She was born in 1912, daughter of Georgios Vlachos, a prominent royalist and the founder (in 1919) of Kathimerini, Greece's nearest equivalant to a newspaper of record. Although she wrote for the newspaper before the Second World War (inter alia she covered the 1936 Berlin Olympics), her journalistic reputation was made by her pithy political diary column under the byline "E", which was launched when Kathimerini resumed publication in 1945, after the end of the German occupation.
On the death of her father in 1951 Vlachos assumed control of Kathimerini, launching its afternoon stablemate, Mesimerini, in 1961. She was also the driving force behind Eikones, Greece's first mass-circulation illustrated magazine, and a pioneering cheap, but high quality, paperback imprint, Galaxias, many of whose volumes retain their value even 40 years later.
Under her ownership Kathimerini and Mesimerini offered steady, if not always uncritical, support for the Right in Greece. Vlachos's finest hour undoubtedly came with the establishment of the colonels' dictatorship in April 1967. She dealt the usurpers a crushing blow by immediately and without hesitation closing down her presses in protest against the coup and the ensuing censorship, thereby delivering a devastating blow to any hopes the junta may have entertained of co-opting elements of the constitutional Right in their support.
Although the presses were silent, Vlachos continued to hold court in the Kathimerini building in Socrates Street, in Athens, and to ridicule the pretensions of the military usurpers who proceeded to misgovern Greece by means at once brutal and absurd.
Her description (wholly deserved) of Brigadier Stylianos Pattakos as "a clown" and other outspoken criticisms of the regime led to her being placed under house arrest in October that year.
From this she made a daring escape in December 1967, a few days after King Constantine's abortive counter-coup. She dyed her hair with shoe polish and travelled on a false passport; her arrival in London was the occasion for a further blast of anti-junta publicity throughout the world.
Unlike the leading politician of the Right, Konstantinos Karamanlis, who, while making his distaste for the junta clear, for the most part chose while in exile to keep his own counsel during the seven years of the dictatorship, Helen Vlachos immediately immersed herself in a non- stop publicity campaign against the colonels, a struggle in which she was joined by two other redoubtable women opponents of the regime, Melina Mercouri, the actress, and Amalia Fleming, the Greek widow of the discoverer of penicillin, Sir Alexander Fleming.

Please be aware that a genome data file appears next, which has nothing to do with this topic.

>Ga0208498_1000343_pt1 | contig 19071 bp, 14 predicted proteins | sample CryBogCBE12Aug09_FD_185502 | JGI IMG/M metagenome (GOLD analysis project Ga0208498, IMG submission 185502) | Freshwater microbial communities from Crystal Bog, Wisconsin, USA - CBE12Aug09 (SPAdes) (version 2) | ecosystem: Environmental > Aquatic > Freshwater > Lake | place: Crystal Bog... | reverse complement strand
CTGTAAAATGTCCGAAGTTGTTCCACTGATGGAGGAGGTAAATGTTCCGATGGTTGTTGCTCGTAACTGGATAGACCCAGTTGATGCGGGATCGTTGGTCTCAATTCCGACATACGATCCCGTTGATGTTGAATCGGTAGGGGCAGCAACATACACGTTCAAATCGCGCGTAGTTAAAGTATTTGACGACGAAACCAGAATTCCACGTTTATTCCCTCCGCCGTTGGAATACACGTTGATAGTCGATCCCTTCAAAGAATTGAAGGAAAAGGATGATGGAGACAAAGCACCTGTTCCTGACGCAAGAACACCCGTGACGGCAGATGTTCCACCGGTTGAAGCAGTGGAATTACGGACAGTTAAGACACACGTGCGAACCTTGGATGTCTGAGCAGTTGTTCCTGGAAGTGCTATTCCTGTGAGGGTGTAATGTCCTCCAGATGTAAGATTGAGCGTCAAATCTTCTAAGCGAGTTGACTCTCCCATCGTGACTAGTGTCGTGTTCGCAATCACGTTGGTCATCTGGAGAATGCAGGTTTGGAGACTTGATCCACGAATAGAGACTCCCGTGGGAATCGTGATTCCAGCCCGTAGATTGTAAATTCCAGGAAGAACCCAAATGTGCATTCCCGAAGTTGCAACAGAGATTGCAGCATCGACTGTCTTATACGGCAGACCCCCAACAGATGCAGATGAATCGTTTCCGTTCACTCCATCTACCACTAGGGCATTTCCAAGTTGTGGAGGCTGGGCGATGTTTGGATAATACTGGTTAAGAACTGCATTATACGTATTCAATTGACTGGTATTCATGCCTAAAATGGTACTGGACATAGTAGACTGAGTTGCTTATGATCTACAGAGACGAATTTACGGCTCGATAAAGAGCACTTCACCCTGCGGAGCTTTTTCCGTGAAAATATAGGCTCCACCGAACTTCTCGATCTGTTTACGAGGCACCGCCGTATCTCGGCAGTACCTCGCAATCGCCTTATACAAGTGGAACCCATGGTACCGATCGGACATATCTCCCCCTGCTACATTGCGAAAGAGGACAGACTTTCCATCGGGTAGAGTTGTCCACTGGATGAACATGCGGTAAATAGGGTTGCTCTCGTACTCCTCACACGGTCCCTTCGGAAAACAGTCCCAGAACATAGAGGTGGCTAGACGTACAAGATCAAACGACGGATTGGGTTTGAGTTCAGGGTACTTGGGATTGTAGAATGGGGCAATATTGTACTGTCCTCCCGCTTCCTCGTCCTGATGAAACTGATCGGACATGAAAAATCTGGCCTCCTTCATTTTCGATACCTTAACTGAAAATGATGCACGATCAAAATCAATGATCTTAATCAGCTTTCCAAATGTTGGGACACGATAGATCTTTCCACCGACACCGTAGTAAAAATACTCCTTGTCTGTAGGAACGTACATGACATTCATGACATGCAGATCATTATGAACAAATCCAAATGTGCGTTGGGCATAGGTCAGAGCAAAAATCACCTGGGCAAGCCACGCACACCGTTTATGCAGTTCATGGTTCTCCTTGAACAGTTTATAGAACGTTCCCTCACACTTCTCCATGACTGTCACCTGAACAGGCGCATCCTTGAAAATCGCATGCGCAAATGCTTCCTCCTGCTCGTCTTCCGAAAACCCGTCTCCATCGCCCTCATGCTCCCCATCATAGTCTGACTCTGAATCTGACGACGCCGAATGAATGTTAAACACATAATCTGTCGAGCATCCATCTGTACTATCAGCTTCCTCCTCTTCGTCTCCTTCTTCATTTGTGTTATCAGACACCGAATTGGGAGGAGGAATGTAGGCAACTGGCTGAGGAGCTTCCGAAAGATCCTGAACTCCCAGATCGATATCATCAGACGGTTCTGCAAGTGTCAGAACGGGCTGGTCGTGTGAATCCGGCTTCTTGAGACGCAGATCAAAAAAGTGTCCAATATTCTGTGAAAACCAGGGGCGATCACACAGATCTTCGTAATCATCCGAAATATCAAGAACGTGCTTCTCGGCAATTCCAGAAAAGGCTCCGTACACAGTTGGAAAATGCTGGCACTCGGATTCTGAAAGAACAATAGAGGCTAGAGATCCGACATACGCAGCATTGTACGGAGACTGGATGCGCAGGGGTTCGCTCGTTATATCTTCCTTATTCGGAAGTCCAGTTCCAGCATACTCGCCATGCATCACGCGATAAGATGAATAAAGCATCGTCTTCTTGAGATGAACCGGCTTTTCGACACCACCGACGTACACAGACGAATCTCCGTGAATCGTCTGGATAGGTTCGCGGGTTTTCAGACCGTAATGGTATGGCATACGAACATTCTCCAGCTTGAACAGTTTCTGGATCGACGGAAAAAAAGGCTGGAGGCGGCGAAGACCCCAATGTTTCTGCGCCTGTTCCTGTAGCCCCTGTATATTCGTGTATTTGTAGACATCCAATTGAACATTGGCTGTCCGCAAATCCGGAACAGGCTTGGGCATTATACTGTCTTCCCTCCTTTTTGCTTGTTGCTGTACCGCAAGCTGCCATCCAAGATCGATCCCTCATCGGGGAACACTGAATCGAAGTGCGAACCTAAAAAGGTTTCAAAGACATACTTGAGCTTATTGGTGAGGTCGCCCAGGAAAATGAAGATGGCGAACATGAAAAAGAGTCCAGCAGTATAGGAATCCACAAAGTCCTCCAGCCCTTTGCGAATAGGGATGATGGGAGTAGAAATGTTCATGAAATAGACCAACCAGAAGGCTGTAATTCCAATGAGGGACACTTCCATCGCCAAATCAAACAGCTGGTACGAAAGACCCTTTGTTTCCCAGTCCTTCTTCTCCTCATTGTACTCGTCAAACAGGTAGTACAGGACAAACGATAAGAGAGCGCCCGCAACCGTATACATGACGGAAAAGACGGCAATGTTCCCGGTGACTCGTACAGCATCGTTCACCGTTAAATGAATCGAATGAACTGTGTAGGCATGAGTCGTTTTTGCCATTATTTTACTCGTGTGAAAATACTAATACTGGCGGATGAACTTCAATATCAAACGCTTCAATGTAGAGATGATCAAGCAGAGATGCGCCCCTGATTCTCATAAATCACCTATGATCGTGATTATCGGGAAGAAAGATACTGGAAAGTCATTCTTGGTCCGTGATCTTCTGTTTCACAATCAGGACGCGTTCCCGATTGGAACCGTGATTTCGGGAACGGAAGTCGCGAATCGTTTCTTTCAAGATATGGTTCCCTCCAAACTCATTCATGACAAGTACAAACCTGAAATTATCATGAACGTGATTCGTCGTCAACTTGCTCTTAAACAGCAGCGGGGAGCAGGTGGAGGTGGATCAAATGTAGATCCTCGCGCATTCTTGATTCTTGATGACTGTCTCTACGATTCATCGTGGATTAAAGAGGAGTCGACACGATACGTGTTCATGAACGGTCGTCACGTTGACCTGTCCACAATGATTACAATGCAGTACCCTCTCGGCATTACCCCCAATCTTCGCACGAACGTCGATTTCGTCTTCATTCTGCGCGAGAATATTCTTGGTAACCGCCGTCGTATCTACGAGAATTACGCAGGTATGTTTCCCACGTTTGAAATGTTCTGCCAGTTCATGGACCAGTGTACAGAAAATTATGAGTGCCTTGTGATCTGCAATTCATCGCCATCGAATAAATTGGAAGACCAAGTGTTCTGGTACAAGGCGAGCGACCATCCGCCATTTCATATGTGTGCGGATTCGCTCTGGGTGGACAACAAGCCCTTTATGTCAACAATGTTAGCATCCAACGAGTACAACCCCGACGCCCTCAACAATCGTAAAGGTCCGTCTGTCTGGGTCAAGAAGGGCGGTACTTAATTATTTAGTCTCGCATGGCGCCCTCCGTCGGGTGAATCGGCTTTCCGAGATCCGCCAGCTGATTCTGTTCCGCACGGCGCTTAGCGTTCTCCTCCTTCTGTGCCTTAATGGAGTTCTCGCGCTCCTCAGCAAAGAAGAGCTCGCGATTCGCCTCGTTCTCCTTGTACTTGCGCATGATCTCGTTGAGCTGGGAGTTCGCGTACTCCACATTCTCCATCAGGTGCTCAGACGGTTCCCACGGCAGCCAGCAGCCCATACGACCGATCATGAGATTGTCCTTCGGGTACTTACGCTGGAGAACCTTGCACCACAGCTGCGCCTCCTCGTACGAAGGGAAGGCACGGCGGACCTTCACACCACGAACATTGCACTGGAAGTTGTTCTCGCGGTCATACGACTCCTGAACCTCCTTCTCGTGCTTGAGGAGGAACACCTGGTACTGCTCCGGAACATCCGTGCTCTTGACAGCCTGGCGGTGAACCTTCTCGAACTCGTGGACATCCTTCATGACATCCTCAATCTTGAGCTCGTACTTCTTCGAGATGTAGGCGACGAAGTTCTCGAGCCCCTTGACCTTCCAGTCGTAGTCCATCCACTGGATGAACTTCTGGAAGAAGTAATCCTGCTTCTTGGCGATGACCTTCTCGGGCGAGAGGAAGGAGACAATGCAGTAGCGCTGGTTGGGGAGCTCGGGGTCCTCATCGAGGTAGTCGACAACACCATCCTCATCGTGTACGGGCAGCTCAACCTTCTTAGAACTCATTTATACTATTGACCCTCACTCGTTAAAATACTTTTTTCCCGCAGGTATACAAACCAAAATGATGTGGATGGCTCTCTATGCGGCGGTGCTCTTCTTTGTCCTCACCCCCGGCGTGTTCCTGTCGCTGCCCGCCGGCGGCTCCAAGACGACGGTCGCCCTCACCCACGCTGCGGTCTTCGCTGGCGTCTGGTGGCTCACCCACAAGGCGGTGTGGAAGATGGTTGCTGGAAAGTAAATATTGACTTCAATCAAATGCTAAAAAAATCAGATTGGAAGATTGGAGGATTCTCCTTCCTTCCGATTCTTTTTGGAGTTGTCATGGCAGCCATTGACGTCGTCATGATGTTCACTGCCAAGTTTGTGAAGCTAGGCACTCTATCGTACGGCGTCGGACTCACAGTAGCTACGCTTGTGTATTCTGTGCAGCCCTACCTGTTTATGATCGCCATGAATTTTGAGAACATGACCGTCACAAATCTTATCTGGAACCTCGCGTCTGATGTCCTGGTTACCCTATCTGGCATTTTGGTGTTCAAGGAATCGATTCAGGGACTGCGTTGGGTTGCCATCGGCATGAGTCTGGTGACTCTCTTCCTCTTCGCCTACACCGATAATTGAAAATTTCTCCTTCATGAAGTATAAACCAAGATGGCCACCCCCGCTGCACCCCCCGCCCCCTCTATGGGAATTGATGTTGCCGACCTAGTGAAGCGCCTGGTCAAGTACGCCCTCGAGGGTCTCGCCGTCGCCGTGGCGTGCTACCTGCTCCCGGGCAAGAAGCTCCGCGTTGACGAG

This formidable troika proved more than a match for the buffoonish and self- important colonels. Vlachos's graphic account of life under the junta in the months before her escape, House Arrest, was published in 1970.
As editor in London of the Hellenic Review, a lively and well-informed emigre journal, she acquired a copy of a report sent by the colonels' PR man in London to his masters in Athens. The leaking of this document, which revealed, among other things, that a British Labour MP had been employed as a lobbyist, caused an immense furore. This not only ruined an important element in the colonels' expensive propaganda campaign but gave powerful impetus to the establishment of the Register of Members' Interests in the British Parliament.
Perhaps Vlachos's greatest service to the cause of democracy in Greece was as a broadcaster much in demand for her witty barbs, expressed in fluent and idiomatic English, against the junta. She was very well aware that for a British audience ridicule was a much more effective weapon than hyperbole.
On the downfall of the colonels' regime she returned to Athens and in 1974 restarted production of her newspapers. She was appointed a state deputy for the ruling New Democracy Party in the first democratically elected post-coup parliament. She also became president of the Association of Greek Newspaper Publishers.
In 1987 she sold Kathimerini to George Koskotas, the would-be newspaper and banking tycoon, whose business empire soon afterwards collapsed in a welter of scandal and corruption.
Vlachos's 60-year career as a journalist was wittily recounted in a multi- volume memoir, Dimosiographika Khronia: peninda kai kati . . . ("Journalistic Years. Fifty and more . . .") published in the early 1990s.
Eleni Vlachou (Helen Vlachos), publisher: born 18 December 1911; publisher, Kathimerini 1951-67, 1974-87; married 1935 Ioannis Arvanitides (marriage dissolved), 1951 Constantinos Loundras; died Athens 14 October 1995.